We all have our definitions on what a perfect game is. But what happens when a game that doesn't meet those definitions comes along and challenges your thinking on how you evaluate and enjoy games? I found myself in this quandry as I played Asura's Wrath, a collaboration between Capcom and CyberConnect2.
Our story begins with Asura, a demigod general in the service of Emperor Strada and tasked with defeating the evil Gohma (not to be confused with the similarly-named monsters from the Zelda series) alongside seven other fellow demigods. The battle won against the Gohma earns the demigods a temporary peace, but this peace is soon shattered after Asura is blamed for the murder of Strada and is betrayed by his fellow demigods. His wife killed and his daughter kidnapped, Asura is then banished for 12,000 years, where he awakens to a world where the Gohma have returned to terrorize the innocent and the seven demigods, now self proclaimed deities, are free to subject their tyrannical rule on the entire world. Spurred on by the growing anger and wrath within him, it falls to Asura to resuce his daughter and save the world from the terror of the Gohma and the tyranny of the Seven Deities.
The storyline is, in this humble reviewer's opinion, one of the most engaging storylines in recent memory. Utilizing the divisive quick-time events, Asura's Wrath makes sure that the character gets in on the action during cinematics and cutscenes that would rival episodes from anime of yesteryear, e.g., Dragon Ball Z. Speaking of episodes and anime, the game is hugely influenced by anime like I mentioned, from over-the-top space battles, to mano-a-mano brawls where the fighters find themselves careening through mountains and even from the moon to the earth, then get up nearly unscathed. Asura's Wrath even has intro and outro credits, commercial bumpers, and a preview to the next 'episode' of the game. While this seems like this would get in the way of the storytelling and gameplay, it actually brings a sense of anticipation and eagerness to see Asura's story to its eventual conclusion.
The characterization is also top-notch. Asura is a character that, while full of anger and wrath, still seems rather selfless even as the odds remain stacked against him. He's a character willing to help the helpless, even when he could simply ignore them and focus on breaking bad upon his allies-turned-foes without concern for the collateral damage, but doesn't relish in being proclaimed a god by the people he helps. Even the villainous Seven Deities have their different pathos; some you may sympathize with, while others you may find downright vile. Regardless, the characterization among the cast is varied and in top form in Asura's Wrath.
The graphics play as close to the "Asian mythology meets sci-fi" hand the storyline gives, with characters being presented in a pseudo-cel-shaded look to accentuate the different landscapes across the game. You'll find yourself in small mountain villages complete with Asian architecture, in sprawling machines not unlike what you'd find in sci-fi artwork, and again, find yourself on the moon with the earth as a backdrop. As varied as the levels are, sadly they really don't hold a candle to the character design, as their aesthetic is front-and-center in this category.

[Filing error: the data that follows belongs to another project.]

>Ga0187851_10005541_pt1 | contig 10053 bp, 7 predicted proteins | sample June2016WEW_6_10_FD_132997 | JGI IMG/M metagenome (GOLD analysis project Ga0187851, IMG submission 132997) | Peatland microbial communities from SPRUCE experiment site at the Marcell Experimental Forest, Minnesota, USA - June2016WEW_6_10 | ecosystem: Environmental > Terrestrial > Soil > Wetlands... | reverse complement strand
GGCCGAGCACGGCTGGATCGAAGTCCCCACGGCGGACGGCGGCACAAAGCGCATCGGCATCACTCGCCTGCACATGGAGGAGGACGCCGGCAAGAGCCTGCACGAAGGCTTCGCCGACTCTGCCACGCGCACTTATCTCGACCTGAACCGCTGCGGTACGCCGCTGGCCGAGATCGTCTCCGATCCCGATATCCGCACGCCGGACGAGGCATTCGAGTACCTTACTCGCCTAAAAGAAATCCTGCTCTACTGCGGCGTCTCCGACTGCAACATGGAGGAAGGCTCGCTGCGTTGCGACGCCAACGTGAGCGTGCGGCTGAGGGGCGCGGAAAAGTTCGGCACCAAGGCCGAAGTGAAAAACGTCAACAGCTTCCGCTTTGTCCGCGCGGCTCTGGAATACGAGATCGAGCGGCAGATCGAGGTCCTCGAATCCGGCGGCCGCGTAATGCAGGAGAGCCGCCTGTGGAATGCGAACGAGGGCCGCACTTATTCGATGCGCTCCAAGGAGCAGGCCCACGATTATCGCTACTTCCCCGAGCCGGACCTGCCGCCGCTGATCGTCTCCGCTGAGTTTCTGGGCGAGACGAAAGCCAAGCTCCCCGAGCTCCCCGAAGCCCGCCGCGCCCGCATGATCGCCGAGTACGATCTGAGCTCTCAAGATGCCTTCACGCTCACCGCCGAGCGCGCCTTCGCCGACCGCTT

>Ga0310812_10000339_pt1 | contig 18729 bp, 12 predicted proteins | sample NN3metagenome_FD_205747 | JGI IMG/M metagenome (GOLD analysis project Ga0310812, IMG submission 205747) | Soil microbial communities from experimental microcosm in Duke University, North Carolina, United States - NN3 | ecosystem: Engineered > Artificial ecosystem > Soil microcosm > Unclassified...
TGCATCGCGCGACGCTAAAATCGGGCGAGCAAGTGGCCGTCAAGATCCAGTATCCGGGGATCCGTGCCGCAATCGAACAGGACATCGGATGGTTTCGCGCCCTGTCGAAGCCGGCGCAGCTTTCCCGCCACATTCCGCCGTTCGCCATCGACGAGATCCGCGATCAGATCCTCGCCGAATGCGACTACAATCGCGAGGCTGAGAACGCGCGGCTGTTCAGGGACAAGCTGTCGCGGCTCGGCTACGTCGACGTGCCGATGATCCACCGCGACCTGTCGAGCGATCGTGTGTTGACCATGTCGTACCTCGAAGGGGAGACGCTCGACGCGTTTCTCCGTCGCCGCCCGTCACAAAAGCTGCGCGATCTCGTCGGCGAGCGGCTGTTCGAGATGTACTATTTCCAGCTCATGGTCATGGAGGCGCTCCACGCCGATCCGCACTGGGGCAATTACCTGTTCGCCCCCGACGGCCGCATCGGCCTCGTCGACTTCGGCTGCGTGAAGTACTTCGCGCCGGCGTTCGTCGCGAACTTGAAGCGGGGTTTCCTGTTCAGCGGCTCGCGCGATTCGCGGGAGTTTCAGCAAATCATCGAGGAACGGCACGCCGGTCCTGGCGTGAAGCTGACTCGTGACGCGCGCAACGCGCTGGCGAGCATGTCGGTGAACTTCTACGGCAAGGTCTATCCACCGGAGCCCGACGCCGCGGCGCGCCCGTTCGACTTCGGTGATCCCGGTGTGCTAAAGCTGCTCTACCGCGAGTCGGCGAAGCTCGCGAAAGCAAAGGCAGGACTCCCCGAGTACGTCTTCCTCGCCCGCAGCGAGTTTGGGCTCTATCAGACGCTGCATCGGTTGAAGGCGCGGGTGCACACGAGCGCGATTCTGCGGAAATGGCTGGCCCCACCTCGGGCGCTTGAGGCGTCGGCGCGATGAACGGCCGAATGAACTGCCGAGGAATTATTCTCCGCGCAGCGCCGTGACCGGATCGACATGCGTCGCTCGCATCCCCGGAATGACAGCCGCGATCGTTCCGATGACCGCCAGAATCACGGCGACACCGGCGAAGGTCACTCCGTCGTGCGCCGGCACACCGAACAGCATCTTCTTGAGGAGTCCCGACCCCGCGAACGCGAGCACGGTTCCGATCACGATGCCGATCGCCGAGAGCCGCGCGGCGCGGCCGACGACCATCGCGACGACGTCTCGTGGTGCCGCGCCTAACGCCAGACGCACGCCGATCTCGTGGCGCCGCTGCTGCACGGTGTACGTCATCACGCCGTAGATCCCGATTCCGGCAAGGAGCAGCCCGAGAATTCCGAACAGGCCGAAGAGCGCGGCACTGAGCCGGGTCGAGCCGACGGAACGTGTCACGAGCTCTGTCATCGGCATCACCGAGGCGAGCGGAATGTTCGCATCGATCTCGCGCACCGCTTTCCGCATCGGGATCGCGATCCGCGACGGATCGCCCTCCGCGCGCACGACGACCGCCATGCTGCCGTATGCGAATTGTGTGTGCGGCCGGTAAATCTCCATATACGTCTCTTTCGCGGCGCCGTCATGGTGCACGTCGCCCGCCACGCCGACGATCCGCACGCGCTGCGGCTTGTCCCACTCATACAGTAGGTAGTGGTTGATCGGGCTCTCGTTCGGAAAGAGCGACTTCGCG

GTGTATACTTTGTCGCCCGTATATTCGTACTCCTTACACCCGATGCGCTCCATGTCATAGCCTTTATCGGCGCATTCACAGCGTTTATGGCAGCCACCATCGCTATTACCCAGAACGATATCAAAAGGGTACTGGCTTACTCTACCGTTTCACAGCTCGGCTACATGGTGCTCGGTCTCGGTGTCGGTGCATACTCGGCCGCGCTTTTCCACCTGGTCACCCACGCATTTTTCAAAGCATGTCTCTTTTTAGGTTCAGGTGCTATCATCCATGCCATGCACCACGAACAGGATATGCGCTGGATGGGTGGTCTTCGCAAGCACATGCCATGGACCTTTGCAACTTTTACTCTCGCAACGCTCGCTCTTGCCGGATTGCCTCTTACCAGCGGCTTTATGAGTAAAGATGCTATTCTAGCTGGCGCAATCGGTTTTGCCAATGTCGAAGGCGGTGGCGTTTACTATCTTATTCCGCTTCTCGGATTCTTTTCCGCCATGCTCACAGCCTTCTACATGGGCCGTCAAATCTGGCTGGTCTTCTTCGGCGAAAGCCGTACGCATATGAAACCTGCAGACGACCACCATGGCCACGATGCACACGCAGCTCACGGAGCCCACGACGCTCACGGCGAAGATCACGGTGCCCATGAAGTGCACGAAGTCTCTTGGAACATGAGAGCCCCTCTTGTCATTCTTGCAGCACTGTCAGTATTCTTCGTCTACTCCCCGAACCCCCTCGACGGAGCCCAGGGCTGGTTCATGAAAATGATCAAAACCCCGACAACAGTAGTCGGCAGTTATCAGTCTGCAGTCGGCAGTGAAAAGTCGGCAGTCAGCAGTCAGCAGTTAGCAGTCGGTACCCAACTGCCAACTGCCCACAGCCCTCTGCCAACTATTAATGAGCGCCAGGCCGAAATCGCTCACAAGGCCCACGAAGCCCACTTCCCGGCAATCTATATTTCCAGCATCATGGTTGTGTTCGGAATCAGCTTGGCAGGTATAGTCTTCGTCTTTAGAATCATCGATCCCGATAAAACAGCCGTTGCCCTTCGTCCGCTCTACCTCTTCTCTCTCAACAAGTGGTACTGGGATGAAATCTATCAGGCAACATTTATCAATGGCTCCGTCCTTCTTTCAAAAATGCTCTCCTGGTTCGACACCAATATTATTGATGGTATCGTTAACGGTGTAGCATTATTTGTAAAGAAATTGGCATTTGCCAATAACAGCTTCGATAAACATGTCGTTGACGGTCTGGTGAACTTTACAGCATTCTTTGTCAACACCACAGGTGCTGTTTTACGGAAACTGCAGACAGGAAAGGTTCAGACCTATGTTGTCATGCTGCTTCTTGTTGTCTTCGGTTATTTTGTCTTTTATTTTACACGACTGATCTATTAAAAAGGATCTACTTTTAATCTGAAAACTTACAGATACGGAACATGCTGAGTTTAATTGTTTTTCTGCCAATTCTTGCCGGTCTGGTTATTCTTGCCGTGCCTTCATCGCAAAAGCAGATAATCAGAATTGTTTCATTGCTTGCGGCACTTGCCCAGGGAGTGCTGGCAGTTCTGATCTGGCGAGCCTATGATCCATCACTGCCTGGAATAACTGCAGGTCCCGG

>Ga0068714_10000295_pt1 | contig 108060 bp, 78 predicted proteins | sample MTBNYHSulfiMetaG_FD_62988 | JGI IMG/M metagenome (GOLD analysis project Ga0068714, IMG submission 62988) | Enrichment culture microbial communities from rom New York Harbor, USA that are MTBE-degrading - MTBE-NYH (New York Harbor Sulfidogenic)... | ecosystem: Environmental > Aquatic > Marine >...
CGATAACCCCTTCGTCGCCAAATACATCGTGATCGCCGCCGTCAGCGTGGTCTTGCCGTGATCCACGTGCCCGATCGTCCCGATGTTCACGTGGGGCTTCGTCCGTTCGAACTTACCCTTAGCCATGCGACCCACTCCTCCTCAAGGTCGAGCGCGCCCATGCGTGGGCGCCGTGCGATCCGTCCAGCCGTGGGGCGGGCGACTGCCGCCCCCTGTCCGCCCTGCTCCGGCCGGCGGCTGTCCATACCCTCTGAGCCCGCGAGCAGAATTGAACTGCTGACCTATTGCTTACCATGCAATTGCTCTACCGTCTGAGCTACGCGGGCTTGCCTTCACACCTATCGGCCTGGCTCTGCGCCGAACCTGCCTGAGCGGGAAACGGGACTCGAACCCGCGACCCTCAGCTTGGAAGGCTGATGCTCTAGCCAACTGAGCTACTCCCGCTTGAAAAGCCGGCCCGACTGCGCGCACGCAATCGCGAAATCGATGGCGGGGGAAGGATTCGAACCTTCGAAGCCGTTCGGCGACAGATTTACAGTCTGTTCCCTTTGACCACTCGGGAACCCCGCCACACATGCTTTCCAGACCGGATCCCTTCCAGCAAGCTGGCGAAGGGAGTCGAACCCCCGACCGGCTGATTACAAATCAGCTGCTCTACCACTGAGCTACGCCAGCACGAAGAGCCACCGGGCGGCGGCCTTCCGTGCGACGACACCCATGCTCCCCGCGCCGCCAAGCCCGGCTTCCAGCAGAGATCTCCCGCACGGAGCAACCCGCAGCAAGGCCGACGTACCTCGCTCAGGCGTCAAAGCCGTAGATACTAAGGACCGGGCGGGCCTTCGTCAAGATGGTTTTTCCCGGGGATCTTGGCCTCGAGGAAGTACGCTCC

The sound design is also another rousing success. A cast of voice actors across the anime industry, such as Liam O'Brien, Robin Atkin Downes, and Kari Wahlgren, all bring their talents to bring emotion to each character perfectly. Battle sound effects keep each altercation fresh and invigorating, and the choral-orchestral soundtrack sets a mood that, again, plays hand-in-hand with the superb storytelling.
All this eventually leads into one crucial thing: the gameplay itself, which, sadly, only seems to serve as a means to an end. It does have variety, to be sure: at times, the gameplay switches between an on-rails shooter not unlike the Panzer Dragoon or StarFox series, and a beat-em-up where you'll be knocking down waves of foes one at a time. Gameplay is centered around two bars: the life gauge and the burst gauge. The life gauge, obviously, keeps track of remaining life points, and if you lose them all, it's game over. The burst gauge, however, starts off empty, and as you pummel your foes, it begins to fill up. Once completely full, you can continue on through the rest of the story, usually by way of a quicktime event. As I said, as varied as the gameplay is, it really does serve as a means to the end to the otherwise spectacular storytelling.
And really, Asura's Wrath is simply an interactive anime, if you really want to get down to the heart of it. But it's that interactive part that really makes it so engaging; if you cut away the interactivity, or if you take away the characterization and the over-the-top cinematics and storytelling, then you're left with a poor man's God of War for gameplay and a substandard shonen anime for storytelling.
Something inside me tells me I shouldn't enjoy Asura's Wrath as much as I do. To be completely honest, though, this game has completely enthralled me, something that a video game hasn't done to me for a very long time. It has pushed me to reconsider how I critically review games not only as a work of art, but as an enjoyable gaming experience. I can honestly say that Asura's Wrath has changed me for the better. As a reviewer, I find it a crucial step forward for a future where gameplay and storytelling are seamless. As a gamer, it has introduced me to a style of gameplay I feel most comfortable with and has reawakened an excitement to play that has been dormant inside me for some time.